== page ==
A new study finds no evidence of systematic discrimination against same-sex couples seeking marriage licenses in the United States.
After the Supreme Court legalized same-sex marriage nationwide in 2015, Kim Davis, a county clerk in Kentucky at the time, refused to issue licenses to same-sex couples. Roy Moore, then a State Supreme Court Justice, followed suit, demanding Alabama county officials stop issuing marriage licenses altogether.
Curious about whether these cases reflected a wider trend, Kenneth Lowande, an assistant professor of political science and public policy at the University of Michigan, decided to study the issue and found no evidence that that was the case.
“From a big-picture standpoint, that’s good news, if you want the law to be enforced the way the US Supreme Court has advised it should be,” says Lowande, a faculty associate at the Institute for Social Research’s Center for Political Studies. “One possible explanation is that this is a set of people who tend to be local officials, many of whom are unelected with no particular ideological bent.”
Researchers reached out to more than 4,000 jurisdictions that issue marriage licenses in the 48 contiguous states (numerous private individuals grant marriage licenses in Hawaii; Alaska issues its licenses through cities, counties, and the state; and the District of Columbia operates a single marriage bureau).
Lowande and coauthor Andrew Proctor drafted an email that requested information about getting a marriage license. The email was randomized to be sent from three combinations of couples: male same-sex couples, female same-sex couples, and heterosexual couples. The researchers chose names used in the emails that provided a “clear signal of gender,” they say.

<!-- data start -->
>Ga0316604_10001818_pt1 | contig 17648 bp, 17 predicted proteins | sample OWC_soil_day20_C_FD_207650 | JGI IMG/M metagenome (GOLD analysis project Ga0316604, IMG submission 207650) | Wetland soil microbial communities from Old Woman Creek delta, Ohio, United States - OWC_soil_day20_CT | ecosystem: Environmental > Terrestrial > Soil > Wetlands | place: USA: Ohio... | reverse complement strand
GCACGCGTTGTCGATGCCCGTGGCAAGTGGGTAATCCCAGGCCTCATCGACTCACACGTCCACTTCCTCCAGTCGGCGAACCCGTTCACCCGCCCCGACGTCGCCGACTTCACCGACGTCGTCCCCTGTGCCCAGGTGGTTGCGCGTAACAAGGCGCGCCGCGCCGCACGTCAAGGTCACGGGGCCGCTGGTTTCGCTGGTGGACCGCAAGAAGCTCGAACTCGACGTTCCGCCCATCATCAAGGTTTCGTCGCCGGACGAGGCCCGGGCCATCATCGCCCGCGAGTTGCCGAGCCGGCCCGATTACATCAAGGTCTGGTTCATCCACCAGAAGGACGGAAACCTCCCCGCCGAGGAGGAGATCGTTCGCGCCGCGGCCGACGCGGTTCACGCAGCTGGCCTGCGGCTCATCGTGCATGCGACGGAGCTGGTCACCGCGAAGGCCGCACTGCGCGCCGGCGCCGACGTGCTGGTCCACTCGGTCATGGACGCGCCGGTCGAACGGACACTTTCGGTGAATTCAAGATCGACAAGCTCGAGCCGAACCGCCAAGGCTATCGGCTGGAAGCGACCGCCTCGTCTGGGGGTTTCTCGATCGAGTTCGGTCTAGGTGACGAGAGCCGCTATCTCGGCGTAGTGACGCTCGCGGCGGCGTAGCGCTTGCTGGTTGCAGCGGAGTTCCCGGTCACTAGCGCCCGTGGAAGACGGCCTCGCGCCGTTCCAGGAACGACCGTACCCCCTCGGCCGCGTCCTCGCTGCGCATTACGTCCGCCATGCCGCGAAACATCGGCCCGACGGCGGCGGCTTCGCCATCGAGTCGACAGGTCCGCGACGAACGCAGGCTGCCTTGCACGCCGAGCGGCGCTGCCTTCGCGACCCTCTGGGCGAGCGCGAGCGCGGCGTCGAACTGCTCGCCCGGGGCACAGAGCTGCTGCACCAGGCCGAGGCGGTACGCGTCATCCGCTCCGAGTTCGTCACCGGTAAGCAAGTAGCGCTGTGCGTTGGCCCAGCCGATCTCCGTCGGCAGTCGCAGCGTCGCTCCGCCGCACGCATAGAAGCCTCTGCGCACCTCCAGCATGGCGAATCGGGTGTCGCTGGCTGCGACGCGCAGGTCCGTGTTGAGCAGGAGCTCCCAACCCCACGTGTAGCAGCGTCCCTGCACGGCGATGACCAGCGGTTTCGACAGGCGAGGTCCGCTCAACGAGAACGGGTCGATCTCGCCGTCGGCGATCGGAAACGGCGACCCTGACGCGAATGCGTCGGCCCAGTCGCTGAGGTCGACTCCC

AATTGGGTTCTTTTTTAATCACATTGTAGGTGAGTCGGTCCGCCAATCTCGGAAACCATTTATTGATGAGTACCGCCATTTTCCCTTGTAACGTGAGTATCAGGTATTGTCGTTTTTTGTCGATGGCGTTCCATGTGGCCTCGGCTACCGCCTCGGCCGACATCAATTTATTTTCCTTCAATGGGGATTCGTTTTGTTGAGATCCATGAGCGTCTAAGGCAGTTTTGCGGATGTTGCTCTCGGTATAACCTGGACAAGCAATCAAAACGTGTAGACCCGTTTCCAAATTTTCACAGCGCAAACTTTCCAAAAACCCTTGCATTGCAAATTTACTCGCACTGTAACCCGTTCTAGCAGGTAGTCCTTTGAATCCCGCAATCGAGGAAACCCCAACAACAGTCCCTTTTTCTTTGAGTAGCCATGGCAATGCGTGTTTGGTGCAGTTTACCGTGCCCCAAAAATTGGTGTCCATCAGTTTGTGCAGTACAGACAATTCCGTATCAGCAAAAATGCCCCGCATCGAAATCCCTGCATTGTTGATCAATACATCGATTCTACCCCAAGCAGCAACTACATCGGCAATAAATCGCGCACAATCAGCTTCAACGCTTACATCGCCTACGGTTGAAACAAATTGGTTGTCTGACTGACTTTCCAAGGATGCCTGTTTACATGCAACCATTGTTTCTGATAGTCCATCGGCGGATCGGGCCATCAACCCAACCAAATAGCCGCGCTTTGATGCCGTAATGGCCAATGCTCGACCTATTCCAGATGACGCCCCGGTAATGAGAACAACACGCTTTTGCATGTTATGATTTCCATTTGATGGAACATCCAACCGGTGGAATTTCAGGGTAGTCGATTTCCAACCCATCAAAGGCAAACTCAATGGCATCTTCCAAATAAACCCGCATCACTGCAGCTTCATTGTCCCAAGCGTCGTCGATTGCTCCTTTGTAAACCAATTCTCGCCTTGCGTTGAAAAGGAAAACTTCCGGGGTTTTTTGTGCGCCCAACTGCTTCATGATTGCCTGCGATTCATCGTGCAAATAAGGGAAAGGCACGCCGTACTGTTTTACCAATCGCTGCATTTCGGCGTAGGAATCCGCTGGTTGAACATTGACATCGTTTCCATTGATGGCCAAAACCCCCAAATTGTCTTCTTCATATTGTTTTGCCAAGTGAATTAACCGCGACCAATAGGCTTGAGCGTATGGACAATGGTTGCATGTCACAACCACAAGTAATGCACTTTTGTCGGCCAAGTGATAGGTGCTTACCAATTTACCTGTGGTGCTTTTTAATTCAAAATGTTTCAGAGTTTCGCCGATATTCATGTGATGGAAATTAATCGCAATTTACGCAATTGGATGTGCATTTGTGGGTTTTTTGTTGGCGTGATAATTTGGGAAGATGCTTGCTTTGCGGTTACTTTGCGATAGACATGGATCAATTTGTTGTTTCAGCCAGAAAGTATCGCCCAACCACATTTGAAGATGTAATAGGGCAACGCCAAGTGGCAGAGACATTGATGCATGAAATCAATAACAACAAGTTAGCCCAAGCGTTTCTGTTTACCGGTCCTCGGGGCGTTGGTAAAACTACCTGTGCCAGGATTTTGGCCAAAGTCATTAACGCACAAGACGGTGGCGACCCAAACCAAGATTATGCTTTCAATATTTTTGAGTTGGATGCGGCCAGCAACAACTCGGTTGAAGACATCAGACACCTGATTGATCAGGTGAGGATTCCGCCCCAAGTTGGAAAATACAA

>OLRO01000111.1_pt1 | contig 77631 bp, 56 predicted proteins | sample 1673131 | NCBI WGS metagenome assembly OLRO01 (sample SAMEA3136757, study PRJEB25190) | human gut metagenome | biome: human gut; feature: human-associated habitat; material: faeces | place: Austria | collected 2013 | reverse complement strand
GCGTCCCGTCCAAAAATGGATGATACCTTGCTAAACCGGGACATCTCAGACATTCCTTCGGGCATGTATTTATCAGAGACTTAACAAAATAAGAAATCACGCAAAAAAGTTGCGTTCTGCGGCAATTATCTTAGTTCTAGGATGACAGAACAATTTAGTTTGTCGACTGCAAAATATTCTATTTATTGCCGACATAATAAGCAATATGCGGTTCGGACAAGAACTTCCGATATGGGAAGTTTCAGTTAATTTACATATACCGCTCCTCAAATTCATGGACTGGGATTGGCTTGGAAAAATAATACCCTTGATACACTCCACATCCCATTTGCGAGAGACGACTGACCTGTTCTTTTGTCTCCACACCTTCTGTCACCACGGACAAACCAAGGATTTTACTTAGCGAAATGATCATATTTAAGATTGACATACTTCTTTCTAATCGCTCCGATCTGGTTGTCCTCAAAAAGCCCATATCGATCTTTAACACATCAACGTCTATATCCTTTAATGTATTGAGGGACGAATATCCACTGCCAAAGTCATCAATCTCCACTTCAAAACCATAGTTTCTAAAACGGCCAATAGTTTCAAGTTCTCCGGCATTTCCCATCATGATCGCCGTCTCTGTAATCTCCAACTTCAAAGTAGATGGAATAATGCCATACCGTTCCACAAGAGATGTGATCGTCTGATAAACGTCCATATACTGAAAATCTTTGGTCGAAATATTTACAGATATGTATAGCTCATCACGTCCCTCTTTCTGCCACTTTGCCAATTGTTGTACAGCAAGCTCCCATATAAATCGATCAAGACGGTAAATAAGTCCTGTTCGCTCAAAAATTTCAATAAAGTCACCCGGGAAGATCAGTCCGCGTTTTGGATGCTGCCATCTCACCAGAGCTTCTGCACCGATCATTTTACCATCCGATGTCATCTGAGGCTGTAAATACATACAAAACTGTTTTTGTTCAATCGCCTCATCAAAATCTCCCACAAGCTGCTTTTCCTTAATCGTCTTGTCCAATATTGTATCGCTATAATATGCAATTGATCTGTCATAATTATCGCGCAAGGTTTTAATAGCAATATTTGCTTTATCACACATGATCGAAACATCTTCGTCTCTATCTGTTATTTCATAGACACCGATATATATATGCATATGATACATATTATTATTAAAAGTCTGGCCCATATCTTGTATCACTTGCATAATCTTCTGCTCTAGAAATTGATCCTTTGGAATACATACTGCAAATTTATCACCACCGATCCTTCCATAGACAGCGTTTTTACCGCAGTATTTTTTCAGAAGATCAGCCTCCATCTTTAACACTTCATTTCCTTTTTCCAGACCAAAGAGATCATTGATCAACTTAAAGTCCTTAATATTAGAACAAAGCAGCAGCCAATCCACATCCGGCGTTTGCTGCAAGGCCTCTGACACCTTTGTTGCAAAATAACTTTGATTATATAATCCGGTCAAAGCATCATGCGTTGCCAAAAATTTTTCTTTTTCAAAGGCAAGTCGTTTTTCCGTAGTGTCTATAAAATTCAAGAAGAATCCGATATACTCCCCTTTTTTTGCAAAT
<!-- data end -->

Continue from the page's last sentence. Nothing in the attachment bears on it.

Researchers also sent the emails in four different combinations: from one man in a same-sex couple, from one woman in a same-sex couple, from the woman in a heterosexual couple, and from the man in a heterosexual couple.
Then, the researchers evaluated the responses these emails received to determine the rate of response. They determined there was no difference across same-sex couples compared to heterosexual couples: county officials gave no less information, were no less likely to say congratulations, and were no less likely to respond.
Lowande says the fact that the first and last names used in the emails read as white across all regions in the country, constrains the results. The researchers believe there may be important interactions between race and sexual orientation, but plan to leave that to future research.
“A big issue with these types of experiments is power, and the more treatments you have, the harder it is to detect a signal from the noise,” Lowande says. “If we multiply the number, we’re no longer going to be able to detect subtle outcomes from the research design.”
To get accurate measurements of whether race or ethnicity play a factor into issuing same-sex licenses would require a separate study. Adding a set of first and last names that sounded African American or Latinx would increase the treatment conditions of the study from four combinations to 12 combinations.
“This order, which changed the law overnight in the US, doesn’t seem to have widespread noncompliance at the local level,” Lowande says. “There are 6,000 different individuals who have the authority to issue marriage licenses who are totally decentralized.
“But one court says something else, and now all those jurisdictions are required to do something different. This is a success story for judicial directives and respect for the rule of law.”
The study will appear in the American Journal of Political Science.
Source: University of Michigan